Was I ready for Doobie? Not really. As we say in the business, Doobie, a 5 year old American Lab rescued from a puppy mill, was a failed foster. One look at his beaten down by life demeanor was all it took. I knew that first night his journey was over and that he had come home. The apple fell close to the tree; my life long rescuer mother would have been proud of me. Ready for what, you might ask? A dog existing all his sad life in puppy mill purgatory comes equipped with his own special needs. I really gave it no thought at all before committing to the adoption. I suppose I thought I would deal with the issues as they presented themselves. As a dog trainer working with many fearful dogs, at least I had experience on my side.
A year later, Doobie has made wonderful progress. New challenges arise and they are dealt with. Is Doobie normal? No. Will he ever be entirely well adjusted? Probably not. Was it difficult to find the time when already owned by two other young energetic labs? You betcha. However, to observe Doobie blossom, learn trust confidence and develop his own distinct personality, has been one of the greatest joys of my life. This dog has taught me about resiliency, coping, trusting and adapting. However it has not been easy, no two bones about it. These dogs really do need special care, time and commitment. I want folks going into this to have their eyes wide open. Without a doubt, any such adult puppy mill rescue will:
- have generalized fear. (lack of socialization is a given)
- not be house trained. (Doobie was not)
- be afraid to go in a crate. (they spent their life in a cage)
- have no training and no skills.
- cope poorly in a new environment (literally learning to live in an alien world)
- never have even been in a house.
- be afraid of common household noises.
- very likely will view children as aliens.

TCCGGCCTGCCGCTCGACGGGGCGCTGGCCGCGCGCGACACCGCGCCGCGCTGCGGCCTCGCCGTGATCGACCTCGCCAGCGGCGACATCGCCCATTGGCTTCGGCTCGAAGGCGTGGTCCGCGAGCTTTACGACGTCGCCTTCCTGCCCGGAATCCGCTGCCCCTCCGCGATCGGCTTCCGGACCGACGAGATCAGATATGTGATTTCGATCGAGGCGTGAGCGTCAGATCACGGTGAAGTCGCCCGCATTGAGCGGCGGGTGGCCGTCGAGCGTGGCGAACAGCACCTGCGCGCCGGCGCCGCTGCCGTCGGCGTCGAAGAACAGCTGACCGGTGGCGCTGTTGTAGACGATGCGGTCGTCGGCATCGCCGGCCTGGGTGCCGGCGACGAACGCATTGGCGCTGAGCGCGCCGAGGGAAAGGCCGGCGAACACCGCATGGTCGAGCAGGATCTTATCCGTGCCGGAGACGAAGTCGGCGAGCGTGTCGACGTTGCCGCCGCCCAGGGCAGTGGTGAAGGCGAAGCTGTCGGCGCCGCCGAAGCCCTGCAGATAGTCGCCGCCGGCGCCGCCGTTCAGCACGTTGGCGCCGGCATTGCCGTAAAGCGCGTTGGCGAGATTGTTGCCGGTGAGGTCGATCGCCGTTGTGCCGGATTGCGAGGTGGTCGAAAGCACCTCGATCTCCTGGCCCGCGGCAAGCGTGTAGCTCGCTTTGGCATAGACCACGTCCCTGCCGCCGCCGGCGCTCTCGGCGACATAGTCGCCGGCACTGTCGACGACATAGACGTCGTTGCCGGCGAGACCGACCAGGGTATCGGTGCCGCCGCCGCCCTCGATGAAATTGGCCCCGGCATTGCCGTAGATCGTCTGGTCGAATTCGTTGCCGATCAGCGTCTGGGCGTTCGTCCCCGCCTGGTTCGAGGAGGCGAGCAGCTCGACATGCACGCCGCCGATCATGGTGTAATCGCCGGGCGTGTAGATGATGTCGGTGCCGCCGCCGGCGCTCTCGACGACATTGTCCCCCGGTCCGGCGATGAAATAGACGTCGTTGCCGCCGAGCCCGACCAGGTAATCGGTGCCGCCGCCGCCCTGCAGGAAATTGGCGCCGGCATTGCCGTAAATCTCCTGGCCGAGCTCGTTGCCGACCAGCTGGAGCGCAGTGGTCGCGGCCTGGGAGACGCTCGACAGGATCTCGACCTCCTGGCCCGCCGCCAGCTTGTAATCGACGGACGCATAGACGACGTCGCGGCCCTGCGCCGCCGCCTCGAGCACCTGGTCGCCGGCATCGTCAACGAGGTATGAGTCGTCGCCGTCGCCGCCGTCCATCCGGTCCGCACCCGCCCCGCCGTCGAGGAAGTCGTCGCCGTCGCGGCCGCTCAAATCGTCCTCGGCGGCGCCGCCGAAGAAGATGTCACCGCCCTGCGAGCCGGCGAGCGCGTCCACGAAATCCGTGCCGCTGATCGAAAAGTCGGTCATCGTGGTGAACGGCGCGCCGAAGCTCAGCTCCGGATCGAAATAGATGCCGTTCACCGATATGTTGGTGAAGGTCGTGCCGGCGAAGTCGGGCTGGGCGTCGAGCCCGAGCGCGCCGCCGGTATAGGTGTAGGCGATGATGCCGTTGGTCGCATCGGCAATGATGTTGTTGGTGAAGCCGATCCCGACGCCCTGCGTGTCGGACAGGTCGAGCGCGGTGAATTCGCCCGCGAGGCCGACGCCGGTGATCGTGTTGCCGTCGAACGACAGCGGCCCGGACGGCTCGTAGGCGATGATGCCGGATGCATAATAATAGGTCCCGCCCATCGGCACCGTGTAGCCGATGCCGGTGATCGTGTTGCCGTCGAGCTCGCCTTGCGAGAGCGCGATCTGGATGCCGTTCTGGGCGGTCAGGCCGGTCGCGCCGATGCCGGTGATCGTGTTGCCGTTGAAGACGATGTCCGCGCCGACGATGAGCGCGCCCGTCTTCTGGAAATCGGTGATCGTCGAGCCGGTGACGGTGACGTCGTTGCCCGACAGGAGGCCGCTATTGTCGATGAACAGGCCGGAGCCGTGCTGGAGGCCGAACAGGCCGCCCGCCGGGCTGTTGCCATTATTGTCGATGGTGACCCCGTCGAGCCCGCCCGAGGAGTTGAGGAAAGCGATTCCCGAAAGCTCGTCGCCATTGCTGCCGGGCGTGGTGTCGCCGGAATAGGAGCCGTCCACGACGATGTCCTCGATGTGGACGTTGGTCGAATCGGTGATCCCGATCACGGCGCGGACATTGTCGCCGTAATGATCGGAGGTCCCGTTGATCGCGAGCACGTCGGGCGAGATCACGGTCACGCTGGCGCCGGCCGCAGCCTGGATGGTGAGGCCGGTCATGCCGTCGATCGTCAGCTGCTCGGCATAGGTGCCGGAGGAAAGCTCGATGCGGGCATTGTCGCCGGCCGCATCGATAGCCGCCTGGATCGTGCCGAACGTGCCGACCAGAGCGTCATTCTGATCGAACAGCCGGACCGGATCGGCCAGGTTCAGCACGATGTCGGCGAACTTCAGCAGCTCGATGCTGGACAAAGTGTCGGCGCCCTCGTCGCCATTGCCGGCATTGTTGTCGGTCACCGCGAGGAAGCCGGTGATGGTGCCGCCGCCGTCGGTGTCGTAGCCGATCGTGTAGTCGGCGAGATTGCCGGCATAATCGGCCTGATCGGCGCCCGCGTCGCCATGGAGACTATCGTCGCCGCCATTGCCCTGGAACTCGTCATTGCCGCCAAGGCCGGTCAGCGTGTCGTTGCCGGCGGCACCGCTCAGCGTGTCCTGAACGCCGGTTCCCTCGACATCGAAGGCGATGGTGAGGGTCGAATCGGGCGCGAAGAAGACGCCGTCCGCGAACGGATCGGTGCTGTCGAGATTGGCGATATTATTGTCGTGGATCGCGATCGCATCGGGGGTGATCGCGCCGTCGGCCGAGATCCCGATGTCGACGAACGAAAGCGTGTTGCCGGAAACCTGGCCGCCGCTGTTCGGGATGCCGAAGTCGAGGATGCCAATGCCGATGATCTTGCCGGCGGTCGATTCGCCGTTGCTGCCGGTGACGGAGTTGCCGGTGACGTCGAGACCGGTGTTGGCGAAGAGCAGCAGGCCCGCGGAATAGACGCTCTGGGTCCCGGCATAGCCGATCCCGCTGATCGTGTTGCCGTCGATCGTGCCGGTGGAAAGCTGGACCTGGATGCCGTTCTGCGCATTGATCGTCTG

While that list is a pretty fair start, by no means is it complete. Wait, you`re saying. Do you mean we should not adopt these dogs? Not at all. What I want is for people to know what to expect, and be prepared for the remedial house training, gentle and gradual socialization required, and basic understanding of fearful dogs. Sadly, I have had overwhelmed clients. Happily, I have also had clients whose dogs were able to progress, when needed support was obtained. There is the crux of the matter: having a support system in place. You may want to consult with a licensed positive trainer and do some reading before you even bring your rescue home. Make inquiries of your rescue organization of the support system they offer. Here are a few resources, some of the best in my opinion.
Go to www.fearfuldogs.com and read read read. A book I refer clients to frequently is Help For Your Fearful Dog: Nicole Wilde, available at www.dogwise.com Certainly it cannot hurt to review house training and crate training methods, of the gentlest nature possible. A great overall reference is Positive Perspectives 2: Pat Miller, available from the same source. Expect that there will be fear to some degree, and make the environment as stress free as possible. Give these dogs time to adjust and take things very slowly. Under no circumstances should these timid souls be corrected for behaviors in which they are communicating fear. Constant reinforcement is what will turn these dogs around, as well as having basic understanding of their behavior, and being able to adjust to their needs.
I can only hope you experience the joy I have, in watching a dog learn to be a dog, in watching a dog beaten down by life learn to play and romp. Every effort I have made has been returned tenfold by a loving soul. Do some preparation, and please, call for help sooner rather than later, if needed. This will be one of the most rewarding journeys you will embark upon. Feel free to contact me and send some of your own rescue stories; I would love to hear them. Best of luck to you with your puppy mill rescue. Cheers to www.lab-rescue.com for the wonderful work they do.
Leslie Fisher PMCT CPDT-KA